The initial gain in static mode is the inverse of a selected positive number Nmin. When accurate solutions are available, Nmin =1; and in worst case accuracy situations, such as when SA is ON, Nmin =1000. When the static mode is initiated, the gain is set equal to max(1/Nmin, αn-1). The gain for subsequent fixes can be determined using αn =1/N (N increments with the fix number n, from max(Nmin, [1/αn-1 ]int) up to Nmax. The static mode gain becomes constant when N reaches a selected positive number Nmax. Each time the static mode becomes active, the same procedure is used.

Clamping can also occur in static mode, when a large location change occurs due to a solution constellation switch and the product of the current gain αn times the prediction error PEn exceeds a specified threshold. In this case, the count integer N is calculated so that the resulting location change, which is the product of the prediction error and the new gain, is less than a specified threshold. The count integer N will then continue incrementing on the next fix from this new larger value, and the gain will continue to decrease until it reaches a selected minimum value.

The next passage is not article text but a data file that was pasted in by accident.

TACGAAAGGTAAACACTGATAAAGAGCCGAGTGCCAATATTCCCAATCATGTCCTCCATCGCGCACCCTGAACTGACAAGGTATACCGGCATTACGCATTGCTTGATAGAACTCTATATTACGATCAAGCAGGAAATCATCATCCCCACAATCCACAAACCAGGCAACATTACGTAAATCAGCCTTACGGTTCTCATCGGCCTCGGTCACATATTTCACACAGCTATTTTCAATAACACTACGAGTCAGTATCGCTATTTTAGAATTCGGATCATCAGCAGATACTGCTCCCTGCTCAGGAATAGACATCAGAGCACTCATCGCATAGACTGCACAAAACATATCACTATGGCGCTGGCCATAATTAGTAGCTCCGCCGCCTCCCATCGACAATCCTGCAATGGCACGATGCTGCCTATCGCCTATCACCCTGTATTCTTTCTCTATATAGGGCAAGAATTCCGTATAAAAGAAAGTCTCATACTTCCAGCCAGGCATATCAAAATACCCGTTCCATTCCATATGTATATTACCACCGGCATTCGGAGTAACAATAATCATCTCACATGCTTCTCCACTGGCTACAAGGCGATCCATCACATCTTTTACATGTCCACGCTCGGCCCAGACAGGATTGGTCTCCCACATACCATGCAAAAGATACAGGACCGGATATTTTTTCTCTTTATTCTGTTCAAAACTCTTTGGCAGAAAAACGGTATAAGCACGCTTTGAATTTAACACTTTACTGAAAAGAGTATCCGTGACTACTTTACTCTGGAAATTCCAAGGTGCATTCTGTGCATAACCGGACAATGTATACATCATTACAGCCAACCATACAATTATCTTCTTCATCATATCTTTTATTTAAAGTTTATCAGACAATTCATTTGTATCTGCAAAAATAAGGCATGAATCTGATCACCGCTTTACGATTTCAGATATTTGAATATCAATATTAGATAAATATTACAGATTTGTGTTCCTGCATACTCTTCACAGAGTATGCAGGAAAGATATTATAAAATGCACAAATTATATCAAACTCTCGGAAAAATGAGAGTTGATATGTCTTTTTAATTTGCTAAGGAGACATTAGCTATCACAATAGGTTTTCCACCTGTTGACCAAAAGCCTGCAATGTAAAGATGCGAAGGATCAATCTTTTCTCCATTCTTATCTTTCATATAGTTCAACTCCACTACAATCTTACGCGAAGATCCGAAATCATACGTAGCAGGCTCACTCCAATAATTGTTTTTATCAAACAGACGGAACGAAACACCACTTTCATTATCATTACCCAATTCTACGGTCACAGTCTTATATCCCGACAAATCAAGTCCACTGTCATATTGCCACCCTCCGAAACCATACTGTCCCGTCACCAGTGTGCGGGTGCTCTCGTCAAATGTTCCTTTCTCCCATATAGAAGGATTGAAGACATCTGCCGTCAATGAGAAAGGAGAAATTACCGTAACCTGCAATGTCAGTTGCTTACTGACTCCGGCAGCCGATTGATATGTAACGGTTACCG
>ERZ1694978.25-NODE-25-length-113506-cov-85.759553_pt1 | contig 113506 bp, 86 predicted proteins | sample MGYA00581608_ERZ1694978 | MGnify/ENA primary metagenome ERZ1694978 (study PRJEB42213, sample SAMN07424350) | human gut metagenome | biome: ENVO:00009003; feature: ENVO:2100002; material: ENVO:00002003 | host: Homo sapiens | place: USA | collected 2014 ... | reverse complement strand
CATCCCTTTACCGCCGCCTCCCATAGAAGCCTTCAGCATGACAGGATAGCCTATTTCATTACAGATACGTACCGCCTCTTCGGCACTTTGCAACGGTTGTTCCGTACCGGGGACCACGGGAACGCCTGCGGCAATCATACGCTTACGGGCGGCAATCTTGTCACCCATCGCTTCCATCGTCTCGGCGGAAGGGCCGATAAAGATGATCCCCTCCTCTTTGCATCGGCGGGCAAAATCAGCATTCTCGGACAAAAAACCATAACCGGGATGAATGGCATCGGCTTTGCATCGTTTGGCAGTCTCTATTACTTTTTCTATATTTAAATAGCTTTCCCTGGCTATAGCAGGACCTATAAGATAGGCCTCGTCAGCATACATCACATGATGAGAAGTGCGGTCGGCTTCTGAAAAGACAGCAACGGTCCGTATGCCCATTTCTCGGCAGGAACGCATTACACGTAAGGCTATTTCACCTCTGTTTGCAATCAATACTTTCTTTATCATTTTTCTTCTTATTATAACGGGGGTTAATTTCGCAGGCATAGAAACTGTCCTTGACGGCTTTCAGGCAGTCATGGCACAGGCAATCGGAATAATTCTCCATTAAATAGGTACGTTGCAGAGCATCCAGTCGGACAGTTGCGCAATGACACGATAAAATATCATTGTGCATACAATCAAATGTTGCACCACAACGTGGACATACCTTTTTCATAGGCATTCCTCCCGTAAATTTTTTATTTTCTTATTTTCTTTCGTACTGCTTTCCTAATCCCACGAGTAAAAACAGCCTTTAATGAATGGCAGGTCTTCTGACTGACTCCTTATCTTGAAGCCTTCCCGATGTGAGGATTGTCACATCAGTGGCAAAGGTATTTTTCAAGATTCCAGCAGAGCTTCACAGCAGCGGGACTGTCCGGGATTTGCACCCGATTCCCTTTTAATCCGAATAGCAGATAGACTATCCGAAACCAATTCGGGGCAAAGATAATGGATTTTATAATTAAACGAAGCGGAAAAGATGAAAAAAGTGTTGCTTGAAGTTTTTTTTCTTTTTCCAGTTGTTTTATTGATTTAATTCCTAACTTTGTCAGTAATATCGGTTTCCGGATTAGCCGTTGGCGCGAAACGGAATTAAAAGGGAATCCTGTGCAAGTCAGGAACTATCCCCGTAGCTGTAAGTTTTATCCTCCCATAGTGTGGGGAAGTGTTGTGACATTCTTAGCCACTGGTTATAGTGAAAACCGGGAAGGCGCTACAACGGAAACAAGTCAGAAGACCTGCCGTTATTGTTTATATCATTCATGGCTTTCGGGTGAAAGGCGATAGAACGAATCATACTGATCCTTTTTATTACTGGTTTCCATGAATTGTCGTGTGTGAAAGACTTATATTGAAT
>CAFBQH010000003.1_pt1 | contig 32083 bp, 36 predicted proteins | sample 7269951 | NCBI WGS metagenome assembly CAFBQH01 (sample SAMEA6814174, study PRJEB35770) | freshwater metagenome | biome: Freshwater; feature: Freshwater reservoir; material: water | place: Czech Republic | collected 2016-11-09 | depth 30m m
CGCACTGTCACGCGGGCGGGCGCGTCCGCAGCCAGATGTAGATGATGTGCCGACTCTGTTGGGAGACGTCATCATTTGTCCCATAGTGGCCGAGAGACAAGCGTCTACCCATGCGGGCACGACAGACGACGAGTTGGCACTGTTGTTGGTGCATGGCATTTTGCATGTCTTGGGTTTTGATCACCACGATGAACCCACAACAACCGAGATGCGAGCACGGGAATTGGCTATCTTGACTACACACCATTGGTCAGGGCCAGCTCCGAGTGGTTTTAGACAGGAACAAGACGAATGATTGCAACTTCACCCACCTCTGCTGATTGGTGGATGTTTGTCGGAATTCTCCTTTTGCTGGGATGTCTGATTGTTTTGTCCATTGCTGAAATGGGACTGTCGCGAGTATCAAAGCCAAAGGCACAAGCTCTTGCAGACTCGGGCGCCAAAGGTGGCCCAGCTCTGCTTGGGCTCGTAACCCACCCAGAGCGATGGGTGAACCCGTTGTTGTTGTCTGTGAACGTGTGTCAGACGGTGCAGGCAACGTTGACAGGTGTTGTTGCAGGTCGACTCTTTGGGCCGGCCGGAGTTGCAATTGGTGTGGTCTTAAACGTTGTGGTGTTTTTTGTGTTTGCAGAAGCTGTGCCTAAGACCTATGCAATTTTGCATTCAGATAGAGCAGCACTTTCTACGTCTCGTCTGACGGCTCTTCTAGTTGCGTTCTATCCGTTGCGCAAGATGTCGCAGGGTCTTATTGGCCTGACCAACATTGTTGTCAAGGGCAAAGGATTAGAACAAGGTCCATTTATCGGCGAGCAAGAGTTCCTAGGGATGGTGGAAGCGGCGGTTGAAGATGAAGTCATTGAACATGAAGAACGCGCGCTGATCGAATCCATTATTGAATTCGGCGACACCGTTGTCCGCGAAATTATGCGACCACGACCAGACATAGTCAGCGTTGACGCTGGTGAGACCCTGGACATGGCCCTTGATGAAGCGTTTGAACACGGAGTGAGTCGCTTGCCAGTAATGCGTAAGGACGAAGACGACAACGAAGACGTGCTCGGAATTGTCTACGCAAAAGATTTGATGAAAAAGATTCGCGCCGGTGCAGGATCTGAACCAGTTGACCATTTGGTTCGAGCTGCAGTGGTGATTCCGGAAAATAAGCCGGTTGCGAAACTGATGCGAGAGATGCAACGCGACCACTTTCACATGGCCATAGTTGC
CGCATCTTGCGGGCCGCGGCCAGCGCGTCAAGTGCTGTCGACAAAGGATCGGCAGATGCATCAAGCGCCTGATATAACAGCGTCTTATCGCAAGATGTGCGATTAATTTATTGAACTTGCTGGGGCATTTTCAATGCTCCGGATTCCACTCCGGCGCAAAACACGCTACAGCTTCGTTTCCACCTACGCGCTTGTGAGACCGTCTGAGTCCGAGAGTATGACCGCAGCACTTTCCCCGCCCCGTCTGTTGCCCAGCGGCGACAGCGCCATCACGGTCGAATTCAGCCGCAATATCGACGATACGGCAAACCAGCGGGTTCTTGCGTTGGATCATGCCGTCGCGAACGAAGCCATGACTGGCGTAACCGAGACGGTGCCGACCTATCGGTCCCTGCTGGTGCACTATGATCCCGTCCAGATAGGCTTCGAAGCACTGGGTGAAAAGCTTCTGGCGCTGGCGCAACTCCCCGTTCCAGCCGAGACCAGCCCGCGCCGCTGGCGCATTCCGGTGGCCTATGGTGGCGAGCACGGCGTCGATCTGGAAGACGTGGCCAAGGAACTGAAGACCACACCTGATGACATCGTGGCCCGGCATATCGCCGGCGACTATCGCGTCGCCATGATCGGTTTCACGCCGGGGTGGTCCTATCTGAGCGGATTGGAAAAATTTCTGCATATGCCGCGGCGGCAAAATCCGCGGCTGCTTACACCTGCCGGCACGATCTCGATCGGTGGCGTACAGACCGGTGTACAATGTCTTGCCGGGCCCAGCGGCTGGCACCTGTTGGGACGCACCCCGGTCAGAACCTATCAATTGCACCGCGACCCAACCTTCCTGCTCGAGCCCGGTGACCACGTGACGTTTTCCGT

The static mode filter gain αn uses the arithmetic mean of the gains from the fixes in static mode. Thus, the filter gain should converge to the true mean if the measurement errors have zero mean and the filter is active long enough to average many cycles of the sinusoidal-like errors.

Static mode is cancelled when the horizontal velocity Vh,n exceeds the specified threshold Vh,thr and the change in horizontal velocity ΔVh,n exceeds another selected threshold ΔVh,thr. Thus, the system will remain in static mode during brief excursions of the horizontal velocity magnitude above the threshold Vh,thr, if the horizontal velocity changes slowly in these periods. SA is the main contributor to horizontal velocity errors in the snapshot velocity solutions. The observed rate of change of SA dither is very small, on the order of 3 cm/sec2. The threshold ΔVh,thr of the change in velocity can be set at an order of magnitude larger than this amount and, as a result, a smaller velocity threshold Vh,thr can be used on the current velocity, because the threshold does not need to be greater than the worst-case SA-induced velocity error.